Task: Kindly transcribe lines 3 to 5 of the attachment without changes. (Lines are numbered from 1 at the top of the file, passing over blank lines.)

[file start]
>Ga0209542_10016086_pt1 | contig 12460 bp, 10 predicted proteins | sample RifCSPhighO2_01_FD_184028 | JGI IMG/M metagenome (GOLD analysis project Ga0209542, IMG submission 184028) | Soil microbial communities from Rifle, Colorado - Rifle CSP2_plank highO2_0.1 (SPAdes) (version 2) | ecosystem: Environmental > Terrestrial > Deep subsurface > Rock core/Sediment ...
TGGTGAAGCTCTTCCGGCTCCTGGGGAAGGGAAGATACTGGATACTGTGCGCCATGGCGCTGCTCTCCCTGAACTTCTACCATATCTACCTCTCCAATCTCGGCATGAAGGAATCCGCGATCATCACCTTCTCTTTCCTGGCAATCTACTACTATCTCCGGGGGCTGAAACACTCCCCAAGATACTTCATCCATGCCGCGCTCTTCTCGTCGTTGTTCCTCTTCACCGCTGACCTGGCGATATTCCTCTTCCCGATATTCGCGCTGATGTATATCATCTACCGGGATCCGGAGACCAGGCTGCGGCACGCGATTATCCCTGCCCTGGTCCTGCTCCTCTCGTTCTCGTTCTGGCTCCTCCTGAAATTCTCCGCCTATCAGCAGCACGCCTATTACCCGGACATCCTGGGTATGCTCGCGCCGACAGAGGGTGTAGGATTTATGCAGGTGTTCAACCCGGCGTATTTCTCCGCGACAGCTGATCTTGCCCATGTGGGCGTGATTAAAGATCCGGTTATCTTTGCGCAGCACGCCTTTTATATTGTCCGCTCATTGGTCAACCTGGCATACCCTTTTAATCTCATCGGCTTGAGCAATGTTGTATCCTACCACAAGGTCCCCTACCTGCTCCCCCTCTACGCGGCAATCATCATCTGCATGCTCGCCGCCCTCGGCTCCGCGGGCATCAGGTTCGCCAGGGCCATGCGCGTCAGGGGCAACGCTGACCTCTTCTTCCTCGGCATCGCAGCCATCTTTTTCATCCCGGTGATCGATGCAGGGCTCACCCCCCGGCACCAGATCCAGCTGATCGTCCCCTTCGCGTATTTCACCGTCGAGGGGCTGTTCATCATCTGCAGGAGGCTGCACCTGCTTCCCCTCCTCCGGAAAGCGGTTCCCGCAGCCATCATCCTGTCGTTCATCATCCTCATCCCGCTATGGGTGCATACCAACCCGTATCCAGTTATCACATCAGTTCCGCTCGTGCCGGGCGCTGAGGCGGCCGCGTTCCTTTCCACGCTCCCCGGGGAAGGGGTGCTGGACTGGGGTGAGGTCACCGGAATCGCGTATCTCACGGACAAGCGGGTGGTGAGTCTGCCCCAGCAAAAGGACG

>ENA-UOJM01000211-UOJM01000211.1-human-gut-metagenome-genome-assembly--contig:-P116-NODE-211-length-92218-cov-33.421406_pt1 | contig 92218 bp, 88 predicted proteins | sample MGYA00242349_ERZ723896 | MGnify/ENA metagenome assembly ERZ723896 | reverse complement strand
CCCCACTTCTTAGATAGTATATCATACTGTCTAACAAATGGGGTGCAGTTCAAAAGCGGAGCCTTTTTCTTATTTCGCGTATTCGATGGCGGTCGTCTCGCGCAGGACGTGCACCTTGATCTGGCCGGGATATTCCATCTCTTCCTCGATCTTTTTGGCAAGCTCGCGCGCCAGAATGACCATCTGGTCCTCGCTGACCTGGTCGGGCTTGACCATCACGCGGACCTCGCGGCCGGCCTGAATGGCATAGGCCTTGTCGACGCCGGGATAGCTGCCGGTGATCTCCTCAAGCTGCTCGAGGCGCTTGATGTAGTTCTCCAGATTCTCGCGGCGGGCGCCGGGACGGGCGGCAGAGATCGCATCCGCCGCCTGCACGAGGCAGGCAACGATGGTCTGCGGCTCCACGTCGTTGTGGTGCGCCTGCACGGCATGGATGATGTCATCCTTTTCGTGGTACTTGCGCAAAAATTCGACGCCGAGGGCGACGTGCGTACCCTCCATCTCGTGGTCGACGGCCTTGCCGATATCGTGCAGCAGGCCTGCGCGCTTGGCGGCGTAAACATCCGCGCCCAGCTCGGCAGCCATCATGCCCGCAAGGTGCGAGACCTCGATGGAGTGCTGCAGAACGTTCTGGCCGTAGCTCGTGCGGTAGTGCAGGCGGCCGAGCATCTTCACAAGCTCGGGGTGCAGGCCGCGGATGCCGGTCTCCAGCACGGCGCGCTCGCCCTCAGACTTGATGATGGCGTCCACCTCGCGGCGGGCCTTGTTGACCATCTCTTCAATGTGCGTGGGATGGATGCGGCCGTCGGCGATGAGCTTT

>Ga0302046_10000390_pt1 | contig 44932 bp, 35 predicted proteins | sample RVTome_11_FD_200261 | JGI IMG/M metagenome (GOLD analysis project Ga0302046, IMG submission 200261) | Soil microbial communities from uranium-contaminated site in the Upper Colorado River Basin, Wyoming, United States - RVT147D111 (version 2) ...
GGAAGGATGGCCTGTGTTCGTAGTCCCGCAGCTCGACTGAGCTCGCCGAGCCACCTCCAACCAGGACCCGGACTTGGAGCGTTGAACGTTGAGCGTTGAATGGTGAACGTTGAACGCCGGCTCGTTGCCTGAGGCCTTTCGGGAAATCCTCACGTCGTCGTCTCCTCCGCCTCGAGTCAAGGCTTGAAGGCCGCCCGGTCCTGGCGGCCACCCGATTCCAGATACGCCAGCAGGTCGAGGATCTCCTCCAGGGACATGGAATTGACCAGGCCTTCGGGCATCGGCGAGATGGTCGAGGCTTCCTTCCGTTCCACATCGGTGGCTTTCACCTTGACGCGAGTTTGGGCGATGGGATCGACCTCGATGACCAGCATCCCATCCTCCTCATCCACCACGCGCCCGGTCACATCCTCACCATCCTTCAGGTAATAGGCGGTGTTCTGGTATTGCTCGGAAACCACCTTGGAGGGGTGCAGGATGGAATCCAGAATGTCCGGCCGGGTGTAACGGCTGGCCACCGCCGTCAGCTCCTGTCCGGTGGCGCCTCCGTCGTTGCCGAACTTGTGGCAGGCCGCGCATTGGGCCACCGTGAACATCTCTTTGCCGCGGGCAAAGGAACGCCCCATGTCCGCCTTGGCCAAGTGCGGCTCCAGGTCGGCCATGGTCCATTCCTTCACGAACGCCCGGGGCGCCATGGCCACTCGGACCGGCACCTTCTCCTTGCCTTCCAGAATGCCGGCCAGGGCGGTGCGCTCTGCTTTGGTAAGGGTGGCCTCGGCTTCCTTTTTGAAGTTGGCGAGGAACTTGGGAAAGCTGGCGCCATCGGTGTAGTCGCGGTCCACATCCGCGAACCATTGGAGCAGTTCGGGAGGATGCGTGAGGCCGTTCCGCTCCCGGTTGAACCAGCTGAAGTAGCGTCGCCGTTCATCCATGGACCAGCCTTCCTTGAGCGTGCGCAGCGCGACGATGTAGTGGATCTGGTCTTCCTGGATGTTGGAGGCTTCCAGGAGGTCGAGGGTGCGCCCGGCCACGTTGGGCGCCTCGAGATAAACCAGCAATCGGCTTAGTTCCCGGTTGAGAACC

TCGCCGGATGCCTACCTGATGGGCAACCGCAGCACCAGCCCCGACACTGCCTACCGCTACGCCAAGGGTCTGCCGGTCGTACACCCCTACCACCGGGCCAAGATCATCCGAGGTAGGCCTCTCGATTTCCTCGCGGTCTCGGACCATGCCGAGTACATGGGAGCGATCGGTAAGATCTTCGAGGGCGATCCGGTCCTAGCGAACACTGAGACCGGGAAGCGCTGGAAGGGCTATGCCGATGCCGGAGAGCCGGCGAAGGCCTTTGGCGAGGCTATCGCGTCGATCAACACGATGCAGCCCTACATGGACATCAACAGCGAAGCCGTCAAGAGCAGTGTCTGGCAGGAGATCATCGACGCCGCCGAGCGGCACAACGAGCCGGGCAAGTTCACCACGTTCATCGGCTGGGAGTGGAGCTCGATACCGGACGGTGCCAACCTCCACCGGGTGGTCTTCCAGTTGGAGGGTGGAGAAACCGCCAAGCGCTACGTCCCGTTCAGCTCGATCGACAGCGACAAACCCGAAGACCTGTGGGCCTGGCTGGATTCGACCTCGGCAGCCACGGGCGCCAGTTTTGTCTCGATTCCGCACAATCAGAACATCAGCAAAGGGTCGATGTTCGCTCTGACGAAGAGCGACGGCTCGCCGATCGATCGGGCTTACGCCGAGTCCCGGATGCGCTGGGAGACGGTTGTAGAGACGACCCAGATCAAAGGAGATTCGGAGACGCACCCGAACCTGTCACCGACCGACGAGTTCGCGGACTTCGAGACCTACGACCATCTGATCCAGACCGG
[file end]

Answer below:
>ENA-UOJM01000211-UOJM01000211.1-human-gut-metagenome-genome-assembly--contig:-P116-NODE-211-length-92218-cov-33.421406_pt1 | contig 92218 bp, 88 predicted proteins | sample MGYA00242349_ERZ723896 | MGnify/ENA metagenome assembly ERZ723896 | reverse complement strand
CCCCACTTCTTAGATAGTATATCATACTGTCTAACAAATGGGGTGCAGTTCAAAAGCGGAGCCTTTTTCTTATTTCGCGTATTCGATGGCGGTCGTCTCGCGCAGGACGTGCACCTTGATCTGGCCGGGATATTCCATCTCTTCCTCGATCTTTTTGGCAAGCTCGCGCGCCAGAATGACCATCTGGTCCTCGCTGACCTGGTCGGGCTTGACCATCACGCGGACCTCGCGGCCGGCCTGAATGGCATAGGCCTTGTCGACGCCGGGATAGCTGCCGGTGATCTCCTCAAGCTGCTCGAGGCGCTTGATGTAGTTCTCCAGATTCTCGCGGCGGGCGCCGGGACGGGCGGCAGAGATCGCATCCGCCGCCTGCACGAGGCAGGCAACGATGGTCTGCGGCTCCACGTCGTTGTGGTGCGCCTGCACGGCATGGATGATGTCATCCTTTTCGTGGTACTTGCGCAAAAATTCGACGCCGAGGGCGACGTGCGTACCCTCCATCTCGTGGTCGACGGCCTTGCCGATATCGTGCAGCAGGCCTGCGCGCTTGGCGGCGTAAACATCCGCGCCCAGCTCGGCAGCCATCATGCCCGCAAGGTGCGAGACCTCGATGGAGTGCTGCAGAACGTTCTGGCCGTAGCTCGTGCGGTAGTGCAGGCGGCCGAGCATCTTCACAAGCTCGGGGTGCAGGCCGCGGATGCCGGTCTCCAGCACGGCGCGCTCGCCCTCAGACTTGATGATGGCGTCCACCTCGCGGCGGGCCTTGTTGACCATCTCTTCAATGTGCGTGGGATGGATGCGGCCGTCGGCGATGAGCTTT

>Ga0302046_10000390_pt1 | contig 44932 bp, 35 predicted proteins | sample RVTome_11_FD_200261 | JGI IMG/M metagenome (GOLD analysis project Ga0302046, IMG submission 200261) | Soil microbial communities from uranium-contaminated site in the Upper Colorado River Basin, Wyoming, United States - RVT147D111 (version 2) ...